Wood made a left turn out of traffic and began his climb on a heading of 326. The proposed flight plan was "Geiger direct 52 degrees N. 122 degrees W. (William's Lake B.C.) direct Larson TACAN, direct Spokane VORTAC." That looks like a trip to the North East to British Columbia, a turn to the South West back to Larson, then a turn to the East to end up back at Spokane. The F-106 on the same flight profile and plan 1/2 hour behind heard his check-ins via radio, but no ground stations did.
It was not until he was over the Larson TACAN at 1038 at FL480 (48,000 feet) that Spokan Center heard from him. He then contacted Spokane Approach Control and was positively identified on radar (No difficult feat considering there probably were not many other aircraft at FL480) and "he was cleared to the 35 mile fix of the Spokane VORTAC, report inbound." (VORTAC stands for: VHF Omnidirectional Range/Tactical Aircraft Control)
He reported over the fix at FL200. He was instructed to report once he passed FL70. At 24 miles he was advised of traffic, a DC-6, at 14 miles West of VORTAC. At 15 miles he was dvised to begin his landing cockpit check. He reported when he passed through 7000 feet, and requested a "surveillance approach to runway 03." He was told to level off at 4000 feet and he acknowledged. Again he was advised of traffic, and told to "prepare to start his descent in 4 miles."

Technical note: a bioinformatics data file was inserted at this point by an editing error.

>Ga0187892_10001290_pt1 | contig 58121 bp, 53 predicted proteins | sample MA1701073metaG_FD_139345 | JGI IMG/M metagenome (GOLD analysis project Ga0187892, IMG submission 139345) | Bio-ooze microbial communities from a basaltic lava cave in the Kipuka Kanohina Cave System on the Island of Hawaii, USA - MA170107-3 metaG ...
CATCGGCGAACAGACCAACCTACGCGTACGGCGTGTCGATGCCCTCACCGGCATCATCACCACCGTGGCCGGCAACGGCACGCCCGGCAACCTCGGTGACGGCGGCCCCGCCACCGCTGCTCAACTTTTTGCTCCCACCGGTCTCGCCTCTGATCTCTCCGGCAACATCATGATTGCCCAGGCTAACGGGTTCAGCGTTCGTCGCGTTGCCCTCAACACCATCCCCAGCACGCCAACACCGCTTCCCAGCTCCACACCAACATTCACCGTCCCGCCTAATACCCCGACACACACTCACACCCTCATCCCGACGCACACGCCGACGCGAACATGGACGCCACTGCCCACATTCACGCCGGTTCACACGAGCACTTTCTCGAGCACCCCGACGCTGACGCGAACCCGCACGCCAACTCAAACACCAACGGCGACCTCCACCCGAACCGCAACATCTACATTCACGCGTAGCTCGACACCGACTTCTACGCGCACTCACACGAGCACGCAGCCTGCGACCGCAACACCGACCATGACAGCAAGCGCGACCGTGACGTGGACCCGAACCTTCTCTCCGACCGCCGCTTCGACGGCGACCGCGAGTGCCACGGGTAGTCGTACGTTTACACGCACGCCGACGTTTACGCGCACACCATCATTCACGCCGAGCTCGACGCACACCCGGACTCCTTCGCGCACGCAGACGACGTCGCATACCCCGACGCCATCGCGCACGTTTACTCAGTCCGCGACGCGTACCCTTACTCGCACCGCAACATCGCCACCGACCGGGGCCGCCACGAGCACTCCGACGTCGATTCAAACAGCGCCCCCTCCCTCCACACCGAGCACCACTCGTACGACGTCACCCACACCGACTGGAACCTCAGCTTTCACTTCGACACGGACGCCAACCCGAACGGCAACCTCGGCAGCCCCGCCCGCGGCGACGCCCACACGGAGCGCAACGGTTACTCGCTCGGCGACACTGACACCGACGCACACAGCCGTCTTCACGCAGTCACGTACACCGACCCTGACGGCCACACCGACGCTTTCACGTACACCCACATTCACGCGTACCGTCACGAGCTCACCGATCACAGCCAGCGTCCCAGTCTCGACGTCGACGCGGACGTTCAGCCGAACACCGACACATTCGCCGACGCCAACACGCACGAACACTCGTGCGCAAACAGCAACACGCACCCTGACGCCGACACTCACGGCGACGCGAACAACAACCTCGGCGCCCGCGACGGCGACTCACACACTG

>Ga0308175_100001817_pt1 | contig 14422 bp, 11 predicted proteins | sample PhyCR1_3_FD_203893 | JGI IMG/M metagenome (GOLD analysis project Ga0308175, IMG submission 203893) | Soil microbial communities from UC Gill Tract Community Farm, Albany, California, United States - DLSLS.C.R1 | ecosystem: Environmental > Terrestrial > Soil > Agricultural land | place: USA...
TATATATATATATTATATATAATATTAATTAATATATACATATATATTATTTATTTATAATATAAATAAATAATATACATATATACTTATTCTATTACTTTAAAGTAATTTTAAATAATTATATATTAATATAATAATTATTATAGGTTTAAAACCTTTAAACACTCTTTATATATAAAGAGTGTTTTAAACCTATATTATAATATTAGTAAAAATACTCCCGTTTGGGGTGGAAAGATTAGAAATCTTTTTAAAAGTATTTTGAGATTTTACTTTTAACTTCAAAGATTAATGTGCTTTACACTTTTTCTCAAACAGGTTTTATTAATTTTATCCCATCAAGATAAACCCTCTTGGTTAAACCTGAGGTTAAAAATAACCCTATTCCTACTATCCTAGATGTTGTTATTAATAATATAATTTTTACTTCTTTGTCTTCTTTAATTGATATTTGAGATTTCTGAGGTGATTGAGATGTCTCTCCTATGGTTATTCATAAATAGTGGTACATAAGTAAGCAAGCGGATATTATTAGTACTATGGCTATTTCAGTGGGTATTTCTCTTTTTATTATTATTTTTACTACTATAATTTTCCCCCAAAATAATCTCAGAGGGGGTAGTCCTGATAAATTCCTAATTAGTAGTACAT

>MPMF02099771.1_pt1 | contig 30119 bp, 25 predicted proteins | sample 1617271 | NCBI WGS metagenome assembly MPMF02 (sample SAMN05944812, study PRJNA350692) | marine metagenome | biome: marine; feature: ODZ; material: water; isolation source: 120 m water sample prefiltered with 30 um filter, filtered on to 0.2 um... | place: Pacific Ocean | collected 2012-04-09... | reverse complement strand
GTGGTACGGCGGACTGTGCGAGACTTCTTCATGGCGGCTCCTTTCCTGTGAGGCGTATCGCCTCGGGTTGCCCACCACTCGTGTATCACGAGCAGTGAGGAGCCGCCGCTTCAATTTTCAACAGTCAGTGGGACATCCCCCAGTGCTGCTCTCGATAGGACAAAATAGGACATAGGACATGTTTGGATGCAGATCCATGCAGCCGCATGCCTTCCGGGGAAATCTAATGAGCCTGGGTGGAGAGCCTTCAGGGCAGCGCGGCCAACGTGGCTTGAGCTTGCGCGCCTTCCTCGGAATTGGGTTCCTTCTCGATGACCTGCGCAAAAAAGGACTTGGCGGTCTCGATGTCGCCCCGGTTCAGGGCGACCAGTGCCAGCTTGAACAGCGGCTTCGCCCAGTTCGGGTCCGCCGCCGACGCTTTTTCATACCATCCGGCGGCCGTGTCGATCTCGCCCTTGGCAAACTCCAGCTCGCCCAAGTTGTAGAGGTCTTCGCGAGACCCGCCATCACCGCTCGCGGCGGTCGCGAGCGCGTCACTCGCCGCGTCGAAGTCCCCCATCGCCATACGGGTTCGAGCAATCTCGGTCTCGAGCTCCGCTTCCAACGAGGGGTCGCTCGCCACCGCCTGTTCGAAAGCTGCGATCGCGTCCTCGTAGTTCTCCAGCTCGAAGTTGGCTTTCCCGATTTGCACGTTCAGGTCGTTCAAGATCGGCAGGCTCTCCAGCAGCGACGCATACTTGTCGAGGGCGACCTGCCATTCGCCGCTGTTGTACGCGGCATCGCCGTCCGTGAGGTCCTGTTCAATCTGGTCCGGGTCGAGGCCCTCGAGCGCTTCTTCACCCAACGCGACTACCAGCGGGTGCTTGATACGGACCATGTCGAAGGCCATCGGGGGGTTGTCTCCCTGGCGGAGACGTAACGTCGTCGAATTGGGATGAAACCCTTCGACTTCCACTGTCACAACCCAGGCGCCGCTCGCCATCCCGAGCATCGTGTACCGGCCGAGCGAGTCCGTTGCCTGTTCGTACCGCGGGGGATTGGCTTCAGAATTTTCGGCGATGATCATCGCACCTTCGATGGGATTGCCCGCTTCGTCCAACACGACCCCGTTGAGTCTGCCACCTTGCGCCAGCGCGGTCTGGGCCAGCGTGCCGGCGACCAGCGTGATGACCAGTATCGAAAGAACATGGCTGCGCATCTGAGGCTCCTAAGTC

He then told RAPCON (Radar Approach Control) that he would have to break off this approach, but they did not respond. He continued his pproach, then was told to start his descent. Twelve seconds later he was told to maintain 4000 feet and turn right to 150 because of traffic. He reported steady on 150, and then was told to turn to 205 and maintain 4000. 30 seconds later the tower observd him continue turning past 205. They asked if he was continuing this appoach on his own, to which he replied, "Negative, I would like a surveillance approach to runway 03." They told him to stop his turn and then proceeded to give him a "no-gyro" approach. At 5 miles he was told to begin his descet. Radar contact was lost at three miles, which was normal considering ground clutter.